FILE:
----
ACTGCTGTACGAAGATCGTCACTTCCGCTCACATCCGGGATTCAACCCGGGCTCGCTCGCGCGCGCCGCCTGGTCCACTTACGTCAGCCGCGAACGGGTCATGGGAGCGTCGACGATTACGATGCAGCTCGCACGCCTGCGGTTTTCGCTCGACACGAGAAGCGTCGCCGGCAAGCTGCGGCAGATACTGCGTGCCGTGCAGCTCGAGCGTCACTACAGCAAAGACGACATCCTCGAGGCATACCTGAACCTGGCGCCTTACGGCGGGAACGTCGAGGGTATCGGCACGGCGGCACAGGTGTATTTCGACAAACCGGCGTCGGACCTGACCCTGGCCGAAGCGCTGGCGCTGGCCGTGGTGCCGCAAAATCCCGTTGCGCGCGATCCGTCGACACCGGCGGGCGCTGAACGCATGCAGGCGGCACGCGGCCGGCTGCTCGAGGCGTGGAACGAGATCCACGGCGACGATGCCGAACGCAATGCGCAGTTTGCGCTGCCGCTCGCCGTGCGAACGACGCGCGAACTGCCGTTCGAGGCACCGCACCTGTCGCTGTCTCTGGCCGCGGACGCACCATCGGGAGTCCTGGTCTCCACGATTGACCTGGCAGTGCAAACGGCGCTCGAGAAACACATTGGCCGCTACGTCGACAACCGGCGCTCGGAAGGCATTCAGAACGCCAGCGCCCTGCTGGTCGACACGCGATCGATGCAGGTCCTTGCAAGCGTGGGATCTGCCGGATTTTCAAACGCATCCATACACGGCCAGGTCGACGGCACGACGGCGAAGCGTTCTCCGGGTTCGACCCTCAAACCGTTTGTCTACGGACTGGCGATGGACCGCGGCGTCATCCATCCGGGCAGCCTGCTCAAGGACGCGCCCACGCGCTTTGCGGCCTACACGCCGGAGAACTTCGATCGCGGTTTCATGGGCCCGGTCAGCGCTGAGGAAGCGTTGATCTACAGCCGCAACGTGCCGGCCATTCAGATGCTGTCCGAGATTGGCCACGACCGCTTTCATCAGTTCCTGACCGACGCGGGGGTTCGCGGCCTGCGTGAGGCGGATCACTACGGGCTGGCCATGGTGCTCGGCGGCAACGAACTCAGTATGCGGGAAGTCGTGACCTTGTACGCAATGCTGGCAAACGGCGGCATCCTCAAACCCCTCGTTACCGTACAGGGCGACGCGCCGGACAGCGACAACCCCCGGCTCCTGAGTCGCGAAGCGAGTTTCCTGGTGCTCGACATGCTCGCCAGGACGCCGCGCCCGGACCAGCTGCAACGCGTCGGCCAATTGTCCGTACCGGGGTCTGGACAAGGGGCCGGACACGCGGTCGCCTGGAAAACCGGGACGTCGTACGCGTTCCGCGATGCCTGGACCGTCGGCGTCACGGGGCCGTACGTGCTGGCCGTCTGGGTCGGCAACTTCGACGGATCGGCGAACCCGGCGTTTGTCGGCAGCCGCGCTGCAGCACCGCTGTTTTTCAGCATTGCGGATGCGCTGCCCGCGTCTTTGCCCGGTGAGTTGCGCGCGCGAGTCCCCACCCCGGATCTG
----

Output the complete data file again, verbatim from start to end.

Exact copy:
ACTGCTGTACGAAGATCGTCACTTCCGCTCACATCCGGGATTCAACCCGGGCTCGCTCGCGCGCGCCGCCTGGTCCACTTACGTCAGCCGCGAACGGGTCATGGGAGCGTCGACGATTACGATGCAGCTCGCACGCCTGCGGTTTTCGCTCGACACGAGAAGCGTCGCCGGCAAGCTGCGGCAGATACTGCGTGCCGTGCAGCTCGAGCGTCACTACAGCAAAGACGACATCCTCGAGGCATACCTGAACCTGGCGCCTTACGGCGGGAACGTCGAGGGTATCGGCACGGCGGCACAGGTGTATTTCGACAAACCGGCGTCGGACCTGACCCTGGCCGAAGCGCTGGCGCTGGCCGTGGTGCCGCAAAATCCCGTTGCGCGCGATCCGTCGACACCGGCGGGCGCTGAACGCATGCAGGCGGCACGCGGCCGGCTGCTCGAGGCGTGGAACGAGATCCACGGCGACGATGCCGAACGCAATGCGCAGTTTGCGCTGCCGCTCGCCGTGCGAACGACGCGCGAACTGCCGTTCGAGGCACCGCACCTGTCGCTGTCTCTGGCCGCGGACGCACCATCGGGAGTCCTGGTCTCCACGATTGACCTGGCAGTGCAAACGGCGCTCGAGAAACACATTGGCCGCTACGTCGACAACCGGCGCTCGGAAGGCATTCAGAACGCCAGCGCCCTGCTGGTCGACACGCGATCGATGCAGGTCCTTGCAAGCGTGGGATCTGCCGGATTTTCAAACGCATCCATACACGGCCAGGTCGACGGCACGACGGCGAAGCGTTCTCCGGGTTCGACCCTCAAACCGTTTGTCTACGGACTGGCGATGGACCGCGGCGTCATCCATCCGGGCAGCCTGCTCAAGGACGCGCCCACGCGCTTTGCGGCCTACACGCCGGAGAACTTCGATCGCGGTTTCATGGGCCCGGTCAGCGCTGAGGAAGCGTTGATCTACAGCCGCAACGTGCCGGCCATTCAGATGCTGTCCGAGATTGGCCACGACCGCTTTCATCAGTTCCTGACCGACGCGGGGGTTCGCGGCCTGCGTGAGGCGGATCACTACGGGCTGGCCATGGTGCTCGGCGGCAACGAACTCAGTATGCGGGAAGTCGTGACCTTGTACGCAATGCTGGCAAACGGCGGCATCCTCAAACCCCTCGTTACCGTACAGGGCGACGCGCCGGACAGCGACAACCCCCGGCTCCTGAGTCGCGAAGCGAGTTTCCTGGTGCTCGACATGCTCGCCAGGACGCCGCGCCCGGACCAGCTGCAACGCGTCGGCCAATTGTCCGTACCGGGGTCTGGACAAGGGGCCGGACACGCGGTCGCCTGGAAAACCGGGACGTCGTACGCGTTCCGCGATGCCTGGACCGTCGGCGTCACGGGGCCGTACGTGCTGGCCGTCTGGGTCGGCAACTTCGACGGATCGGCGAACCCGGCGTTTGTCGGCAGCCGCGCTGCAGCACCGCTGTTTTTCAGCATTGCGGATGCGCTGCCCGCGTCTTTGCCCGGTGAGTTGCGCGCGCGAGTCCCCACCCCGGATCTG